Healing Brain Seminar: July 1984
THE HEALING BRAIN
Saturday, July 14, 1984
UNIVERSITY OF CALIFORNIA EXTENSION, SANTA CRUZ
THE INSTITUTE FOR THE STUDY OF HUMAN KNOWLEDGE
Questions concerning the relationship of mind to matter deserve careful attention when personal health is at stake. The physical distress we feel in situations of social conflict and disunity – how do these effects contribute to health and disease? What about the sense of physical well-being we feel in conditions of social harmony? Can the brain actually heal the body?
Recent advances in brain research and the behavioral sciences have revealed that interpersonal interactions can influence physiological responses and modify disease susceptibility. We are also learning more about how sensitive the brain is to environmental changes, how stress alters our immune system, and how to mobilize the brain’s intrinsic healing potential.
These and other findings of major clinical importance will be explored at a one-day symposium. A distinguished faculty of researchers and clinicians will provide through lectures, panel discussions, and questions and answers an up-to-date review of emerging trends in behavioral medicine.
THE AMAZING BRAIN
ROBERT E. ORNSTEIN, Ph.D.
The principal role of the brain is to maintain the health of the organism in the face of a changing environment. The brain has been found to be far more flexible and adaptable than previously thought. It can grow in response to experience, it can change its chemistry and even its structure in response to the environment. The “keys” to brain function lie in the varied neurotransmitters and the division of the brain into the left and right hemispheres, each specialized for different modes of consciousness. How these keys can unlock different dimensions of our experience will be explored.
PSYCHONEUROIMMUNOLOGY: THE BRAIN’S INFLUENCE ON IMMUNITY
JON D. LEVINE, M.D., Ph.D.
Our immune system plays a critical role in defending the body against disease. However, in certain auto-immune diseases such as rheumatoid arthritis the body attacks itself. Psychological distress may influence the immune system and thereby effect the onset of certain auto-immune and infectious diseases. Researchers are beginning to discover some of the links between the brain and the immune system.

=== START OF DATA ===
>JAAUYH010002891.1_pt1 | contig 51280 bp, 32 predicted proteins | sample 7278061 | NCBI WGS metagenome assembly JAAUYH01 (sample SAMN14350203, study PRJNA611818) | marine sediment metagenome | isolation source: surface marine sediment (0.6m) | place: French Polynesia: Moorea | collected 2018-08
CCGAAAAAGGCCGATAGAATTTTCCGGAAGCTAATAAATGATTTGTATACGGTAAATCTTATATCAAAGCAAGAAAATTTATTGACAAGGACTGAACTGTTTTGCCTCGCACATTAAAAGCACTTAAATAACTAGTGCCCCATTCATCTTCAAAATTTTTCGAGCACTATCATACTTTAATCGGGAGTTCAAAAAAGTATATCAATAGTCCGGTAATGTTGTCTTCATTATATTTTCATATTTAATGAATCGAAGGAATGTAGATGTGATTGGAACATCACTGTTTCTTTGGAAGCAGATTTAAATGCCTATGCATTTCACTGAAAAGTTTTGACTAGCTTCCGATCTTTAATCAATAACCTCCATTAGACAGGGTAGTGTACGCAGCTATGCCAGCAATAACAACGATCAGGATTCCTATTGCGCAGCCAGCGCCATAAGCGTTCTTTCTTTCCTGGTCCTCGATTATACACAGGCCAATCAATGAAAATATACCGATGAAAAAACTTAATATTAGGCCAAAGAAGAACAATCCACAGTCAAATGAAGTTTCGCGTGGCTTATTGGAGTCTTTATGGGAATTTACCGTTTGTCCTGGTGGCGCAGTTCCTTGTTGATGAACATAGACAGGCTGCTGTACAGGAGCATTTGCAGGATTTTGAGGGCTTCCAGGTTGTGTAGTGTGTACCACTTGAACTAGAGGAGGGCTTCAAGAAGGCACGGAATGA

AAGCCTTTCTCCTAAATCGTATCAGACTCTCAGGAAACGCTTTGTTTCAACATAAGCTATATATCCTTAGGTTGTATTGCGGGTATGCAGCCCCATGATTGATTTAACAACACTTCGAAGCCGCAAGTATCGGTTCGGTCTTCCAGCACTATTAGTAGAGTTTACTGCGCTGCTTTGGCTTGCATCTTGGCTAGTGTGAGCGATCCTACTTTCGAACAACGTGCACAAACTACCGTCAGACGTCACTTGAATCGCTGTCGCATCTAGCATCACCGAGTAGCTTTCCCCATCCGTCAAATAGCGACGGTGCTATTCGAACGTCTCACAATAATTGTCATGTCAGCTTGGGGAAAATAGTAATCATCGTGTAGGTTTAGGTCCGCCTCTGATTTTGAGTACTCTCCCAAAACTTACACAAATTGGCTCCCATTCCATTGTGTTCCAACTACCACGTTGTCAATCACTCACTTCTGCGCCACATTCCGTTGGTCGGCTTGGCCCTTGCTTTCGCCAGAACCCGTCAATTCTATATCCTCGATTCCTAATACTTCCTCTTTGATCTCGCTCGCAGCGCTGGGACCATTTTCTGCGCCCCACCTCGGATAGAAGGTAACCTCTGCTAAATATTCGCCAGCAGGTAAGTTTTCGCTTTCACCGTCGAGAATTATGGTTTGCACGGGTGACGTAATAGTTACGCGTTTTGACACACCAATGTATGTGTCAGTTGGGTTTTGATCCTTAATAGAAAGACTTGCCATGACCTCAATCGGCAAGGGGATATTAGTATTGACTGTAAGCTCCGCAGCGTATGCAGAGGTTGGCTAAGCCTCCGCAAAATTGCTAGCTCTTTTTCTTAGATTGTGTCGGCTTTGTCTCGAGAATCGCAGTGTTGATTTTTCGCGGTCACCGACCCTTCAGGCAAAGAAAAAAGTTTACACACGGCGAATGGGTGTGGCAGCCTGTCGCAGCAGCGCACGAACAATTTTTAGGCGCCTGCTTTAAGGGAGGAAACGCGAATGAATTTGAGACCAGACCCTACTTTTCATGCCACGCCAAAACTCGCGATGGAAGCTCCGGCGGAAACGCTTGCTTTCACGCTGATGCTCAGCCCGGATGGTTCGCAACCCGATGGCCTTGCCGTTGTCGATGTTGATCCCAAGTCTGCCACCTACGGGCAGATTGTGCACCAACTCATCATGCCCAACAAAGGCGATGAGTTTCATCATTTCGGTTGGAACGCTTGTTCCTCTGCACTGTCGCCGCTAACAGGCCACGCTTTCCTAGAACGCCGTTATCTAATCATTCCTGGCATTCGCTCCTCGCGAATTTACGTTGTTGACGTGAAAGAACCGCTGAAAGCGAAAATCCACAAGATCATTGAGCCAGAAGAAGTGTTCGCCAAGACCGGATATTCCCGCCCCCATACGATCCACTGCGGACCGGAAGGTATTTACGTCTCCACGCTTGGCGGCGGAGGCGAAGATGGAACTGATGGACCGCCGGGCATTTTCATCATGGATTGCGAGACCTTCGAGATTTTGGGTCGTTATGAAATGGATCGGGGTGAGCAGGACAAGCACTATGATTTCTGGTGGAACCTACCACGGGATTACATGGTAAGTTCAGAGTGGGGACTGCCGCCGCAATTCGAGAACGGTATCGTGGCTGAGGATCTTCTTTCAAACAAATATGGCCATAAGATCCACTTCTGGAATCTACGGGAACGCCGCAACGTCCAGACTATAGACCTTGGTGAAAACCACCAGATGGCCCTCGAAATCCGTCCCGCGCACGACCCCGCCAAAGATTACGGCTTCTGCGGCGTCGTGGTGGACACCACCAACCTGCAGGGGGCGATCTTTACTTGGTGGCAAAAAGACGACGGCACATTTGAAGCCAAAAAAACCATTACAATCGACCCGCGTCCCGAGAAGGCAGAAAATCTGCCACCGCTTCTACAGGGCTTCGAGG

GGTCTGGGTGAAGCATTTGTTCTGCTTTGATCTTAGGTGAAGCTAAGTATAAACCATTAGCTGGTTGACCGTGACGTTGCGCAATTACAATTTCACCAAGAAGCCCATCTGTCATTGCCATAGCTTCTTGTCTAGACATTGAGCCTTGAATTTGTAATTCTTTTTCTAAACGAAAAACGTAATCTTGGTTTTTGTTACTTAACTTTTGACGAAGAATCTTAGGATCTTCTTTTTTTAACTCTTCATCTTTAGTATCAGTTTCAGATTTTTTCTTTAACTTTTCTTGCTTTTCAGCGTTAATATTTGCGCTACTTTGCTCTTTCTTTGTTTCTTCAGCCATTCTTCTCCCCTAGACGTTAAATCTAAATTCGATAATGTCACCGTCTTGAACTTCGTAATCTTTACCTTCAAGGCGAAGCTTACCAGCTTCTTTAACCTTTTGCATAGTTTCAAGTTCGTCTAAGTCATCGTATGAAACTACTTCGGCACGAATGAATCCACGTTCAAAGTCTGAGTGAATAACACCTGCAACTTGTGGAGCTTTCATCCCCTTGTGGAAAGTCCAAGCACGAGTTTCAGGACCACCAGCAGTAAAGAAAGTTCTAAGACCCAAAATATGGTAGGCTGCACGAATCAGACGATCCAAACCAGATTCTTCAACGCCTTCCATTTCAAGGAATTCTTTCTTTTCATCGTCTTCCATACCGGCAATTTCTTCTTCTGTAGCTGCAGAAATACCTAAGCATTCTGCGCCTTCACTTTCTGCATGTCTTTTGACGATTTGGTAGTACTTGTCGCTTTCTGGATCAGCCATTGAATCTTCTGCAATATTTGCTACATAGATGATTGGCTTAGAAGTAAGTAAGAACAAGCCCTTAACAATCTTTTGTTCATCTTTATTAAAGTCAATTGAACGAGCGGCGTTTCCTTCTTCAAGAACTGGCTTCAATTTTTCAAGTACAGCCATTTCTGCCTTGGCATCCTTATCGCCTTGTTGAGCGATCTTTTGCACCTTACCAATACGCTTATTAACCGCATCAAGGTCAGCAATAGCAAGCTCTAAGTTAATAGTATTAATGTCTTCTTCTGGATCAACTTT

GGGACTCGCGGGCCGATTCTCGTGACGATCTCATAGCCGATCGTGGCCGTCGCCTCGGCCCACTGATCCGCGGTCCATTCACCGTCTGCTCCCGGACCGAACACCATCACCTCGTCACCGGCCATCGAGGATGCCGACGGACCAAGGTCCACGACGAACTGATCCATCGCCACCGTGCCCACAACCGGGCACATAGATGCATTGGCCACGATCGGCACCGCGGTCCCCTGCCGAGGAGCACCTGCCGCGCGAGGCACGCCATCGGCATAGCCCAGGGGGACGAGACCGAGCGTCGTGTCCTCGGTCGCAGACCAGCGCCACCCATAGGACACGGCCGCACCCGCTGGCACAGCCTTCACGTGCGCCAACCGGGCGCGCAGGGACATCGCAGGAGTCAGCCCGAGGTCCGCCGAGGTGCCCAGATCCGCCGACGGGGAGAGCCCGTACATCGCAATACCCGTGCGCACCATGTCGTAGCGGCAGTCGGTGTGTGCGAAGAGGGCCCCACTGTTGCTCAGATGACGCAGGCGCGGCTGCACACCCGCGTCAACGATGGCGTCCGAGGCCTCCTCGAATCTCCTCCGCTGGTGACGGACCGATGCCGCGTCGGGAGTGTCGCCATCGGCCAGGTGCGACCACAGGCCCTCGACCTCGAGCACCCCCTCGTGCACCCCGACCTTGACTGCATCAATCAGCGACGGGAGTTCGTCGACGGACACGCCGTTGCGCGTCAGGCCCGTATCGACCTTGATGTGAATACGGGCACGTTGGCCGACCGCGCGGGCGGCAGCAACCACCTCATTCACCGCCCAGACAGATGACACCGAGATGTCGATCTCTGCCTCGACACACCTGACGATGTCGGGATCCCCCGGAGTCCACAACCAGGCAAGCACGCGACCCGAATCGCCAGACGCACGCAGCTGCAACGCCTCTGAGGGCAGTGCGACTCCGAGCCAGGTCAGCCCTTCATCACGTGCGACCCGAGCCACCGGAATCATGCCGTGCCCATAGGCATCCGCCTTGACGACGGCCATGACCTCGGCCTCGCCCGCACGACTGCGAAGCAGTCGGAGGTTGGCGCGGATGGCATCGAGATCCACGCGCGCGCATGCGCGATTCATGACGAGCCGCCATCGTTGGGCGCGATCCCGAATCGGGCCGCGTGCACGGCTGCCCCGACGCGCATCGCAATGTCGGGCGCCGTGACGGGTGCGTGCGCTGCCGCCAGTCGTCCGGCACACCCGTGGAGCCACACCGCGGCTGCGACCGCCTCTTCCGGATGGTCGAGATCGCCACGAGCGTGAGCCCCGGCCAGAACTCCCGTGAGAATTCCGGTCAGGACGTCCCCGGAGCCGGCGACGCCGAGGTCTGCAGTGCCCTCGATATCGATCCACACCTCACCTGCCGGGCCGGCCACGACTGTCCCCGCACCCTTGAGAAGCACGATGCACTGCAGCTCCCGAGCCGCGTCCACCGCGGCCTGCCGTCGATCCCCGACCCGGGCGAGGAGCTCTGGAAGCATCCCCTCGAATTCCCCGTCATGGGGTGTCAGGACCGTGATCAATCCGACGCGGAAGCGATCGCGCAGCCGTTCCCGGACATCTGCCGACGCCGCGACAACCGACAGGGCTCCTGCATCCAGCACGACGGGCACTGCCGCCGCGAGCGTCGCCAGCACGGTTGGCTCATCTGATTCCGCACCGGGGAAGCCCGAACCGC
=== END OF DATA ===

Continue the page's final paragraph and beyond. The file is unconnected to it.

WHO STAYS HEALTHY UNDER STRESS?
DAVID S. SOBEL, M.D.
Not everyone exposed to stress becomes ill. What are the characteristics which distinguish those who remain healthy in the face of stress? The role of personality, coping strategies, and social support in the maintenance of health and resistance to disease will be explored.
THE PLACEBO EFFECT: USING THE BODY’S OWN HEALING MECHANISMS
DAVID S. SOBEL, M.D.
The placebo effect is a vivid example of the organism’s intrinsic healing capacities. The nonspecific and symbolic effects of therapeutic interventions may at times be more powerful than specific pharmacological and physiological aspects of therapy. Ways in which these positive expectancy effects can be mobilized without deception will also be explored.
ENDORPHINS, PAIN AND PLACEBOS
JON D. LEVINE, M.D., Ph.D.
Recent research reveals that the body contains several intrinsic systems of control of pain. One of these systems involves endorphins, opiate-like chemicals produced by the body itself to regulate pain. These endogenous chemicals appear to be involved in placebo analgesia. Working in concert with the body’s own analgesia systems may yield more effective approaches to pain control.
MIND OR BODY: HOW MEDICAL CONDITIONS CAN MASQUERADE AS MENTAL PROBLEMS
Robert L. Taylor, M.D.
At least 10-20% people seeking help from mental and emotional problems actually have underlying medical disorders. A practical approach on how to recognize the medical conditions (hormone imbalances, nutritional disorders, seizures, drug effects, etc.) that can produce psychological symptoms is presented.
JON D. LEVINE, M.D., Ph.D., is Assistant Professor of Medicine at the University of California, San Francisco. He is a neurophysiologist and rheumatologist with research interests in mechanisms of pain control and the role of the nervous system in rheumatoid arthritis.
ROBERT E. ORNSTEIN, Ph.D., is Visiting Professor of Human Biology at Stanford University and President of The Institute for the Study of Human Knowledge. His research interests include the function of the two hemispheres of the brain, perception and communication in the human sciences. He is author of The Psychology of Consciousness and The Mind Field and co-author of On the Psychology of Meditation.
DAVID S. SOBEL, M.D., M.P.H., is Chief of Preventive Medicine, Kaiser-Permanente Medical Center in San Jose and Medical Program Director of The Institute for the Study of Human Knowledge. His current areas of interest include behavioral medicine, health promotion and public health education. He is editor of Ways of Health: Holistic Approaches to Ancient and Contemporary Medicine.
ROBERT L. TAYIOR, M.D., is a consulting psychiatrist with the California State Department of Mental Health and Assistant Clinical Professor, Division of Family, Community and Preventive Medicine, Stanford University School of Medicine. He is author of Mind or Body: Distinguishing Psychiatric From Organic Disorders and is in private practice in psychiatry.